Audrey Kurth Cronin’s new monograph, Power to the People: How Open Technological Innovation is Arming Tomorrow’s Terrorists, makes a valuable contribution to the literature on terrorism, technological innovation, and the evolving nature of national security in the twenty-first century. The book deserves to be widely read by scholars and policymakers. Deborah Avant, Boyd P. Brown III, and Jennifer Spindel have supplied us with insightful reviews that interrogate, respectively, the book’s theoretical framework, its historical underpinnings, and its policy implications. Cronin’s response helpfully answers some of her reviewers’ questions and acknowledges where more work is to be done. In my introduction to this roundtable, I do not wish to recapitulate either Cronin’s or her reviewers’ arguments, since they all speak quite ably for themselves. What I do want to do is take a step back and try to illuminate some of the broader issues at play. In short, what does Power to the People tell us about the state of terrorism studies in 2021?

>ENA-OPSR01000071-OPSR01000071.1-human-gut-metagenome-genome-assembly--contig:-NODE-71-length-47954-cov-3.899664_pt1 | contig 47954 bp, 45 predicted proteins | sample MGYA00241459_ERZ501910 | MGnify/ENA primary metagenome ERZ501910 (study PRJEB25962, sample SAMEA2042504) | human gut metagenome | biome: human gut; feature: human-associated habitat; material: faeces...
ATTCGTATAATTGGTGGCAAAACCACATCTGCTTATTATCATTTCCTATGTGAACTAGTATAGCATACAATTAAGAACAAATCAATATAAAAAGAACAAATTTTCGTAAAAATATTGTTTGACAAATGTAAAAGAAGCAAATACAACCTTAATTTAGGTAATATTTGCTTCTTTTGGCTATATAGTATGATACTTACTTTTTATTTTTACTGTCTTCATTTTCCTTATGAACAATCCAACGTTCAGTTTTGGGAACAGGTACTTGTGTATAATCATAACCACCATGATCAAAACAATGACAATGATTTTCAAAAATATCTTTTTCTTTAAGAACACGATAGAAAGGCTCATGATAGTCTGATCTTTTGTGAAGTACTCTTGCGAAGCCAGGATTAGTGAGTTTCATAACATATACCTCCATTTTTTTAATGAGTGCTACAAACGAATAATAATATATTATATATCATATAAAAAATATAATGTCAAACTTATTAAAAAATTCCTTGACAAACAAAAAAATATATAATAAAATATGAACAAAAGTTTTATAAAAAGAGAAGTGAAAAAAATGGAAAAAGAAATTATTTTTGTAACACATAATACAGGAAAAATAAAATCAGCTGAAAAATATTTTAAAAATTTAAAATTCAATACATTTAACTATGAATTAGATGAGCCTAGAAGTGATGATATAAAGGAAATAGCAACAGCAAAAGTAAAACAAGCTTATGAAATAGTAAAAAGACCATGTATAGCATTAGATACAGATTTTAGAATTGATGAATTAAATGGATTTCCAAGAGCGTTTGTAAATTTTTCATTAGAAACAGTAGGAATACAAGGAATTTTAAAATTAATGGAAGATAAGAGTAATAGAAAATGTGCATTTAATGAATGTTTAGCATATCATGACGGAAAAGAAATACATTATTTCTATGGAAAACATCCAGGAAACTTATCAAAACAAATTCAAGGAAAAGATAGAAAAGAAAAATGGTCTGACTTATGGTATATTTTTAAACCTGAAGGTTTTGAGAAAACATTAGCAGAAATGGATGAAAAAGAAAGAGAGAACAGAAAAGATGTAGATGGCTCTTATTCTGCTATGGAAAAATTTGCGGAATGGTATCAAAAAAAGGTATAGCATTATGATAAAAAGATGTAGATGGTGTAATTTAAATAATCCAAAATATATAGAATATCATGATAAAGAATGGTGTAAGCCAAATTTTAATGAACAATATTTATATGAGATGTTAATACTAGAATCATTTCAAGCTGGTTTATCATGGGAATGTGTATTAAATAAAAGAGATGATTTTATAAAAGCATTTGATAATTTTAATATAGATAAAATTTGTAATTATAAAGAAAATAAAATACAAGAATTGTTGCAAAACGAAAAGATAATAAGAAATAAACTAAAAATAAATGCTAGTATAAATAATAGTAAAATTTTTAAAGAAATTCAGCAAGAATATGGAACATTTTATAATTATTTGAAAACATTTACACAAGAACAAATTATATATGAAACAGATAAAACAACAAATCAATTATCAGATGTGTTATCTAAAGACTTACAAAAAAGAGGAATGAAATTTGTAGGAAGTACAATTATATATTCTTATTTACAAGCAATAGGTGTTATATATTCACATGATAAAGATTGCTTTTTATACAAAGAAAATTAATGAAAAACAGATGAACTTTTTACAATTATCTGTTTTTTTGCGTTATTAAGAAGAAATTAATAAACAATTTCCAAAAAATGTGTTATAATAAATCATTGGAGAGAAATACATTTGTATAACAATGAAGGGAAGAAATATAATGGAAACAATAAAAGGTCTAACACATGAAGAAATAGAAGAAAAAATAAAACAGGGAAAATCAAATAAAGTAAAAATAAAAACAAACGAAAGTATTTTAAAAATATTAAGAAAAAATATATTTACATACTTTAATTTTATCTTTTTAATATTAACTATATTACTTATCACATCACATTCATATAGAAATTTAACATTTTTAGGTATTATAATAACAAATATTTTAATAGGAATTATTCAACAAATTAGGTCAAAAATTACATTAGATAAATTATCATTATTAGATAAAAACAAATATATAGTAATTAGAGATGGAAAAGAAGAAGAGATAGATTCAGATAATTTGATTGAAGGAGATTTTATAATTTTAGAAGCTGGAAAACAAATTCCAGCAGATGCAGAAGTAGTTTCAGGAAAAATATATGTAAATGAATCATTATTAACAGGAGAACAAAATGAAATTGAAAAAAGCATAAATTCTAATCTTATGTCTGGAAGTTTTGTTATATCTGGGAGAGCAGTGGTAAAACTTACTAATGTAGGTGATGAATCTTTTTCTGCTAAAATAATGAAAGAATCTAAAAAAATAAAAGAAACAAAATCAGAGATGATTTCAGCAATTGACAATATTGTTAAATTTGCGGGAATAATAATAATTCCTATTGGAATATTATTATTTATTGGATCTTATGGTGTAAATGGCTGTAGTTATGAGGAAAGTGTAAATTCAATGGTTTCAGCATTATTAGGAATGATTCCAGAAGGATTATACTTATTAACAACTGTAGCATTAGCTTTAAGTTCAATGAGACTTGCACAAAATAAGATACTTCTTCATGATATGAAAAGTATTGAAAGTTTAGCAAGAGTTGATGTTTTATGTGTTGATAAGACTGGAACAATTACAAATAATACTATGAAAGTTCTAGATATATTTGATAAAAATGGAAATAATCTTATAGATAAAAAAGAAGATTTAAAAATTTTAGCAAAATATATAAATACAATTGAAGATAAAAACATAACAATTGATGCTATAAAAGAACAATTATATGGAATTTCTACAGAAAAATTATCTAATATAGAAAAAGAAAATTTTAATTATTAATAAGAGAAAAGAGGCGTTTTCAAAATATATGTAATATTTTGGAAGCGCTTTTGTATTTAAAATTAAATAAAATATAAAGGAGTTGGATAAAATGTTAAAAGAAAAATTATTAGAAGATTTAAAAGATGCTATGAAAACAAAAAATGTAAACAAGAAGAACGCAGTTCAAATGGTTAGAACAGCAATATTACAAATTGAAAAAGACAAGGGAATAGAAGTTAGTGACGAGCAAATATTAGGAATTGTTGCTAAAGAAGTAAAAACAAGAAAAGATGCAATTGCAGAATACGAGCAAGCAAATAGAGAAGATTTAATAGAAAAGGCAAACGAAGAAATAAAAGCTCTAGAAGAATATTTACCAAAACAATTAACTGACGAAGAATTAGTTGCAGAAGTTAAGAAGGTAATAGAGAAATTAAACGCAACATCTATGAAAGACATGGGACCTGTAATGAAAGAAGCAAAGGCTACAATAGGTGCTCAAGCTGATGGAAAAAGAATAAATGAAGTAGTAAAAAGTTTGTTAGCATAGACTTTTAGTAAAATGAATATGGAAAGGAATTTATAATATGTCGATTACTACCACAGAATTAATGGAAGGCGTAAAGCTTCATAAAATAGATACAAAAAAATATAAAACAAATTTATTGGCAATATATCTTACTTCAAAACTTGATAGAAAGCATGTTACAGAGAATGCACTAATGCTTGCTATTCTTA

In 2010 U.S. President Barack Obama stated that nuclear terrorism was “the single biggest threat to U.S. security, both short-term, medium-term and long-term”. The events of September 11, 2001 demonstrated the real risk of catastrophic terrorism. It also exacerbated existing fears that groups such as Al-Qaeda would be willing to detonate a nuclear device either on U.S. territory or American valuables abroad. It is one thing to hijack a plane and crash it into a building. It is quite another challenge to obtain a nuclear weapon or the materials needed to assemble a nuclear bomb. Unlike ‘conventional’ arms which proliferate much more easily in the international system, nuclear weapons are much harder to assemble or obtain; a terrorist group would need a state’s assistance to do this. This has raised the issue of terrorism as a technique – that a state might resort to nuclear attack by proxy against the United States and its allies in order to avoid attribution.